Obstacles face Nexus 7's success in Asia

Summary:Google's first tablet to pressure Asian low-cost vendors but lack of localized app and built-in connectivity to hinder uptake.

If Google Nexus 7 tablets are introduced into the Asian market, its pricing will affect local low-cost tablet players. However, its adoption will be hindered by the lack of localized applications and lack of instant connectivity, say analysts.

The 7-inch Nexus 7  is Google's flagship tablet running on Jelly Bean--the latest version of the Google Android mobile operating system. The 8 gigabytes (GB) version of Nexus 7 retails at US$199 in the United States while the 16GB model sells for US$249.

The device started shipping on July 20 in the United States and will be available in Canada, the United Kingdom and Australia. When contacted, Google was not able to comment on the release dates for Asia or if the devices will be available in the region.

When the Nexus 7 eventually arrives in the Asian market, local vendors as well as white box tablet makers with unbranded devices will be affected by its price, said Tracy Tsai, research director at Gartner.

Local tablet vendors' sales volumes, pricing and profit margins will be affected, said Tsai. "Price is important particularly for price sensitive buyers but so is the brand and quality and service," she added.

More pressure on high-cost, than budget tablets
However, budget tablets are likely to still have a niche in markets such as India, according to Priyanka Khandelwal, research analyst for electronics division at market intelligence firm 6wresearch.

Khandelwal believes that tablets from local vendors that are priced lower than the Nexus 7 will be purchased by the middle class users, while the Google tablet will appeal to the generally more brand conscious upper and upper-middle class consumers.

He noted that locally-made devices, such as HCL's Me tablet which retails at US$145 and Micromax Funbook which sells at US$122, will be tough competition for Nexus 7.

"Being a price-sensitive nation, price plays a very crucial role to attract the masses. If we evaluate the prices of the above three tablets, there is a difference of around 37 percent to 63 percent when compared with Google Nexus 7," said Khandelwal.

Therefore, Nexus 7 will more likely emerge as a winner when competing with bigger brands such as Samsung and Apple in India. However, the low-cost players will gain the maximum of consumer's wallet share in the mass market, he said.

Nexus 7's challenges in Asia
Tsai pointed out that distribution and channel might be an issue for the initial sales of the Nexus 7 if it does come to Asia. White box tablets are available widely in retail, but the Nexus 7 can only be purchased from the Google Play online store.

However, serious or experienced buyers will not have an issue getting a Nexus 7 as long as it is offered on the Web site or retail store in Asia pacific, she noted.

That said, the tablet faces serious "hyper-local" challenges in the Asian market.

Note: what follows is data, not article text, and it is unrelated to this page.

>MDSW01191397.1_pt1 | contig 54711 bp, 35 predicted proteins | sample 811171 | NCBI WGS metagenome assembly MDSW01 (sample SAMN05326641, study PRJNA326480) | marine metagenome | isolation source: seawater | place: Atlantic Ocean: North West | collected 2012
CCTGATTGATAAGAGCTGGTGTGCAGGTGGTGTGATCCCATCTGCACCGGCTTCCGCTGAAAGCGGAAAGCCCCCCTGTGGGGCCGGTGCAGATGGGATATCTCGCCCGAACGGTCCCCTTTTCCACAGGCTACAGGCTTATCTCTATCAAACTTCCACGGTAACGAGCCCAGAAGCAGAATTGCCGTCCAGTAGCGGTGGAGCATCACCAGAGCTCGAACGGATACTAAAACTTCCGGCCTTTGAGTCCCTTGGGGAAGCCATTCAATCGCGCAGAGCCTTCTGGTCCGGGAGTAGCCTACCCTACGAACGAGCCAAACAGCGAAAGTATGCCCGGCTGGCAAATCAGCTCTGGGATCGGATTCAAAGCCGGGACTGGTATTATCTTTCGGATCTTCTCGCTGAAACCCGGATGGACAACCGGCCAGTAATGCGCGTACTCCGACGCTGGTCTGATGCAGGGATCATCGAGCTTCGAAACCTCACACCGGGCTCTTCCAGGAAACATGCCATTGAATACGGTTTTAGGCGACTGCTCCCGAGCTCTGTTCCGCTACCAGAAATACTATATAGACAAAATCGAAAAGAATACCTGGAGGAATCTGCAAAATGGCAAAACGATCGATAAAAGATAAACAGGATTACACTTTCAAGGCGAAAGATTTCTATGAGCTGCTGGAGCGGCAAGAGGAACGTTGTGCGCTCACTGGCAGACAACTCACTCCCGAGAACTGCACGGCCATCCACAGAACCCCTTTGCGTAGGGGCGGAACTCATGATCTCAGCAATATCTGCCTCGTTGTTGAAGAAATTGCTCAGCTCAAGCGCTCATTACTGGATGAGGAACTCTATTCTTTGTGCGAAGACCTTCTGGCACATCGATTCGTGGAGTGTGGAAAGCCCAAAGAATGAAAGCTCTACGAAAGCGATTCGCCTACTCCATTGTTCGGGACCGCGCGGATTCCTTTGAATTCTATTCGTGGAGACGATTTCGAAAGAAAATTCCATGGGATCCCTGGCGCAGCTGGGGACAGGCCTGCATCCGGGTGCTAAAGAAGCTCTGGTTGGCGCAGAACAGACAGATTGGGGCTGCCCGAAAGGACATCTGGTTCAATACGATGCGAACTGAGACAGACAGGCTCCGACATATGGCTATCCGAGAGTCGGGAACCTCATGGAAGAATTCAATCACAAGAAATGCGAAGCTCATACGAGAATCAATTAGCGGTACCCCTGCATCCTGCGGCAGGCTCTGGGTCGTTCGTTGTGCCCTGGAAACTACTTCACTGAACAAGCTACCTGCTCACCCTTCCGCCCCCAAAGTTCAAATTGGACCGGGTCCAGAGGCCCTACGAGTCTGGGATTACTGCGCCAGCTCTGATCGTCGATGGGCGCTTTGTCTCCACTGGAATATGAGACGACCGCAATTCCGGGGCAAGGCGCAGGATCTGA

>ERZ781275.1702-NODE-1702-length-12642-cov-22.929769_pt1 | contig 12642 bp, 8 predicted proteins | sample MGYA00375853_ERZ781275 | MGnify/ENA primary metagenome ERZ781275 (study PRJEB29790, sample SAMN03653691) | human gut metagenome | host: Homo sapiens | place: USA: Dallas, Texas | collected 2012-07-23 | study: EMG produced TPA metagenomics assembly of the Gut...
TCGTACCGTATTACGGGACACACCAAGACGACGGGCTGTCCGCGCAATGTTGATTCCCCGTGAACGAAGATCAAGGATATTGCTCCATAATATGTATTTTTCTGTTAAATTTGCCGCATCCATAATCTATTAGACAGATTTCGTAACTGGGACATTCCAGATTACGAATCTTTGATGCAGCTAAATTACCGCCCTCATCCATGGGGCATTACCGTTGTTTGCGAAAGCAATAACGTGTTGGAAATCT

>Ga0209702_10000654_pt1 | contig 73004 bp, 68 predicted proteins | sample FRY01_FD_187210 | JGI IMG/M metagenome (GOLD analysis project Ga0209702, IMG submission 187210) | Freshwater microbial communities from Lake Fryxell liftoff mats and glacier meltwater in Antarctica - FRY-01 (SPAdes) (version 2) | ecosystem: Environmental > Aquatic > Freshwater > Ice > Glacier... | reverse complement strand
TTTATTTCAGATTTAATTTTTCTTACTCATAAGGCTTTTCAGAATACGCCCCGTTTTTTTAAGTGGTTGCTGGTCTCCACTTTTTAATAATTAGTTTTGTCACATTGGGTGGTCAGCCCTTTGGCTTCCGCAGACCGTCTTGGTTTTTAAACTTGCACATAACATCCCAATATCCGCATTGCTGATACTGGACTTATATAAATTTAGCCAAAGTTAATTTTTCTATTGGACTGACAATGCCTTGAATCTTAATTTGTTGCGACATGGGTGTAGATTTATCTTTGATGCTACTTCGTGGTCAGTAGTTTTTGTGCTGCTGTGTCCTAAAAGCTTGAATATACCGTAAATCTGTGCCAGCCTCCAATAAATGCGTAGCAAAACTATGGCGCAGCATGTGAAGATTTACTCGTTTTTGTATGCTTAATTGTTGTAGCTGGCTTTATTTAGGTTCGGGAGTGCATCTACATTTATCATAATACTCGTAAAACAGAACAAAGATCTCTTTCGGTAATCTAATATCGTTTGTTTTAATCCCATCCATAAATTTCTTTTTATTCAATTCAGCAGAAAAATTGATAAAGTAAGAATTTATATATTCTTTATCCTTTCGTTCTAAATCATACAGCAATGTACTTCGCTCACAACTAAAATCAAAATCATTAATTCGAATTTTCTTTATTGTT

Jeff Orr, senior practice director for mobile devices, content and applications at ABI Research, said the attraction for a tablet is dependent on the variety of applications available  for the OS. "Google Nexus 7 would not have a distinct advantage over other Android-based tablets in this regard," he said.

"We remain skeptical that most Asia markets will adopt tablets that do not offer a truly homologated experience--one that not only presents a local language interface, but also a breadth of content that is both affordable and culturally compelling," Orr said.

The senior practice director noted that connectivity is also an issue for Nexus 7. "Low-cost tablets assume Wi-Fi connections which ABI Research observes remain sparse in most Asia markets," he said.

Orr said this was reflected in how many users in China showed interest in saving up for the 3G iPad, instead of the Wi-Fi version, as they do not have much opportunity to connect to a Wi-Fi service to download applications.

Not having easy or instant access to the Internet  is "counter-intuitive to the goals for a mobile device", he added.

Singapore-based consumer Nicole Nilar said she was still undecided if she should choose a Samsung Galaxy Tab 2 or a Nexus 7. "Currently I am using Samsung Galaxy S2 and totally love it for the sleek design, duo-core processor and durability," she said.

However, she was attracted to the pricing of the Nexus 7 and its technical specifications. "US$199 (S$249) for a 1.3GHz Nvidia Tegra 3 quad-core processor plus 1GB of RAM is very attractive price," she said.

That said, Nilar noted she is unsure about buying low-priced tablets because of quality concerns. 

Topics: Tablets, Android, Google

About

The only journalist in the team without a Western name, Yun Qing hails from the mountainy Malaysian state, Sabah. She currently covers the hardware and networking beats, as well as everything else that falls into her lap, at ZDNet Asia. Her RSS feed includes tech news sites and most of the Cheezburger network. She is also a cheapskate mas... Full Bio

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